112 Chifley to Teppema

Letter CANBERRA, 13 April 1948


I desire to acknowledge your letter of the 1st April having reference to the matter of the shipping ban affecting Indonesian trade. [1]

Since speaking to you personally, I have discussed this matter with the Minister for Shipping and Fuel (Senator Ashley), the President of the A.C.T.U. (Mr. Clarey), and Mr. justice Kirby, Chairman of the Stevedoring Commission. I am endeavouring to see if some satisfactory understanding can be reached in regard to this matter.

With reference to the remarks which Mr. justice Kirby is alleged to have made to overseas shipping interests, I understand that he has said no more than that the matter should receive consideration in due course. This I take to mean that the matter of negotiations should be undertaken when the position in the Netherlands East Indies is clearer.

It would appear to me highly desirable that if possible some joint statement be made by your representatives and the interested Indonesian parties on the lines of the arrangements entered into between the three of us before police action was taken some time ago. [2] If you feel prepared to indicate that this proposal would be acceptable, I feel that it would be most helpful and we for our part would do everything possible to assist in arriving at a satisfactory arrangement. [3]

1 Document 109.

2 i.e. the Gani - Van Hoogstraten Agreement (see Volume XI, Appendix II).

3 On 19 April, Teppema, the Netherlands Minister to Australia, telegraphed Boetzelaer that Chifley was looking for the path of least resistance with the Unions by trying to gain concessions from the Netherlands and scoring points with the Republic, even potentially to the point of establishing direct trade relations with the Republic. Teppema proposed to give a negative reply to Chifley's proposal of a joint statement by Dutch 'representatives' and 'interested Indonesian parties'.Boetzelaer replied on 29 April, endorsing Teppema's postition and asking him to emphasise to the Australian Government that the boycott affected the whole of Indonesia (both Netherlands and Republican territory) which could only be spoken for, during the transitional period, by the NEI Government which in turn consulted with the Provisional Federal Government. See Rijks Geschiedkundige Publicatiegn Officiegle Bescheiden Betreffende De Nederlands-Indoneische Betrek kingen 1945-1950, 1948, vol. XIII, The Hague, 1986, PP.478-9.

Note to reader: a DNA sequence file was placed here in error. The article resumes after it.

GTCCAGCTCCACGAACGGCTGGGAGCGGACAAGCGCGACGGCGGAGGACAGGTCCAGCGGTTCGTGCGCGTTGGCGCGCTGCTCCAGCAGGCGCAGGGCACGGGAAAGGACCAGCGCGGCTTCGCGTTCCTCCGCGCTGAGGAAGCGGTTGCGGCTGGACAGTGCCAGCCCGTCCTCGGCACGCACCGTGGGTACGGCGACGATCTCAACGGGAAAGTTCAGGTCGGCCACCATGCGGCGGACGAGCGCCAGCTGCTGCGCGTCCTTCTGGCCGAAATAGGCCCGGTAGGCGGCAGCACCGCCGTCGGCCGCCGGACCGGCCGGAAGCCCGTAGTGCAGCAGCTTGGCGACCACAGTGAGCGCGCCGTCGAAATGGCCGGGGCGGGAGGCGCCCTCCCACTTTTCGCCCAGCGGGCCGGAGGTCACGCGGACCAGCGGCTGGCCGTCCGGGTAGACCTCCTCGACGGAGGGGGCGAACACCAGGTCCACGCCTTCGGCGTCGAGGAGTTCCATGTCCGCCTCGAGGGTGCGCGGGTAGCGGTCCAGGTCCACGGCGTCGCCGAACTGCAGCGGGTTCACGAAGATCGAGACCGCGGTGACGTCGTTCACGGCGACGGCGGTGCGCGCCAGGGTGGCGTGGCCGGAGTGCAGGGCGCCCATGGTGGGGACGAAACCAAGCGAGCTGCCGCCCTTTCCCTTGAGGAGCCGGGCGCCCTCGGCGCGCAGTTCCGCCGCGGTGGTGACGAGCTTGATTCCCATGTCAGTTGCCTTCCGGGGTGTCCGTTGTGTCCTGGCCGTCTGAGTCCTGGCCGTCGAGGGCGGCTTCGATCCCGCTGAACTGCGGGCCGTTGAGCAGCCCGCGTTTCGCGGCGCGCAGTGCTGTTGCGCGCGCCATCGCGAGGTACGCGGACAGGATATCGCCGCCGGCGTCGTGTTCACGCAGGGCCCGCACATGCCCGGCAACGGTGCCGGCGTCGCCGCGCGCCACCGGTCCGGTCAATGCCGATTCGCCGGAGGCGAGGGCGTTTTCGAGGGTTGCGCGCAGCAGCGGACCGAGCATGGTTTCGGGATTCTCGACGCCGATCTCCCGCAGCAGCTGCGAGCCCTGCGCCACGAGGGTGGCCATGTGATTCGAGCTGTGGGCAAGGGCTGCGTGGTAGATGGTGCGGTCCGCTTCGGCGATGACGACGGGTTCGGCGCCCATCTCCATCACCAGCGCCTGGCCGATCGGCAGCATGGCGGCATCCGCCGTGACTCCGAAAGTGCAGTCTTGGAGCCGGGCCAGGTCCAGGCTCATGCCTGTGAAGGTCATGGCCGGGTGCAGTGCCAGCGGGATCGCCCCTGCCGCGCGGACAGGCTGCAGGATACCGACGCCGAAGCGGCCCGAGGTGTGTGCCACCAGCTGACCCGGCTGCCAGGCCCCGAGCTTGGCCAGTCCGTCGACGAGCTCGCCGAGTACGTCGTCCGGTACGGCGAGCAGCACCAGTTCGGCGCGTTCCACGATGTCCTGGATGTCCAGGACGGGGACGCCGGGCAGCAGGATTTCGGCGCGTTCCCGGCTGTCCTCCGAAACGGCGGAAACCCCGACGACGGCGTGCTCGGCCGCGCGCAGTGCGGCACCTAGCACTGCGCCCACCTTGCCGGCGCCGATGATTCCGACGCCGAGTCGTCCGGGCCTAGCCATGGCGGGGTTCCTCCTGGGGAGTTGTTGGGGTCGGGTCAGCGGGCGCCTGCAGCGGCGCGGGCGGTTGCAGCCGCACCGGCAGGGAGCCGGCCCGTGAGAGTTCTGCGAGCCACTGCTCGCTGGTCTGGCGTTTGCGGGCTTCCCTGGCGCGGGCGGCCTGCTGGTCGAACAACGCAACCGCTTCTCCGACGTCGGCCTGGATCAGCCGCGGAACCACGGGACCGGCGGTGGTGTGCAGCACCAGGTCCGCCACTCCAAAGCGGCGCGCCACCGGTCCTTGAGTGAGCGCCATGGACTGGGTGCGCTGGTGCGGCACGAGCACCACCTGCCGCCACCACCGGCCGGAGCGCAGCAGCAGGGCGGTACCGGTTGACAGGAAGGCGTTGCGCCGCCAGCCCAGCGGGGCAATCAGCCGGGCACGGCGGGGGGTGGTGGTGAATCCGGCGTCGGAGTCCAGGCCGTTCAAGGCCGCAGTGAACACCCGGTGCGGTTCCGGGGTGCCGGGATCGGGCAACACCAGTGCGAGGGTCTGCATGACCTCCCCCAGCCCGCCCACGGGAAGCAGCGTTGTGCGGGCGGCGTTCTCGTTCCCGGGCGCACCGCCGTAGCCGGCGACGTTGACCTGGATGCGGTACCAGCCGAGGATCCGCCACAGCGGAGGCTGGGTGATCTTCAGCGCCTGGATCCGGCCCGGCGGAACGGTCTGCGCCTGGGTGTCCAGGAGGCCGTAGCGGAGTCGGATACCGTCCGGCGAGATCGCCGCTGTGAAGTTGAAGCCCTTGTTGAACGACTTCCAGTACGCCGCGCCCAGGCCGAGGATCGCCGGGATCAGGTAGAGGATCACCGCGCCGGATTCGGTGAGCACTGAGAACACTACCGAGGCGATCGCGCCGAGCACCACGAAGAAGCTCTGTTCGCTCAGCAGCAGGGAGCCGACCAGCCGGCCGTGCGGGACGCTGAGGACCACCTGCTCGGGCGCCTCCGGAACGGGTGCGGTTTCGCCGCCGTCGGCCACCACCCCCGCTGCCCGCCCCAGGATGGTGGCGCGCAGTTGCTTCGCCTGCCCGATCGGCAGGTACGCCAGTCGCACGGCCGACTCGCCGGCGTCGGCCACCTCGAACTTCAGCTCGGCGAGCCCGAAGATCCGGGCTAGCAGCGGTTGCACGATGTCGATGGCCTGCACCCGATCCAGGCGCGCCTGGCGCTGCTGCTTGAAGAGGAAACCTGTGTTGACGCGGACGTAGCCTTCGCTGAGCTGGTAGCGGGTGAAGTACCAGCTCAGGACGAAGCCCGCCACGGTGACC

[AA:A1838, 401/4/4/1, v]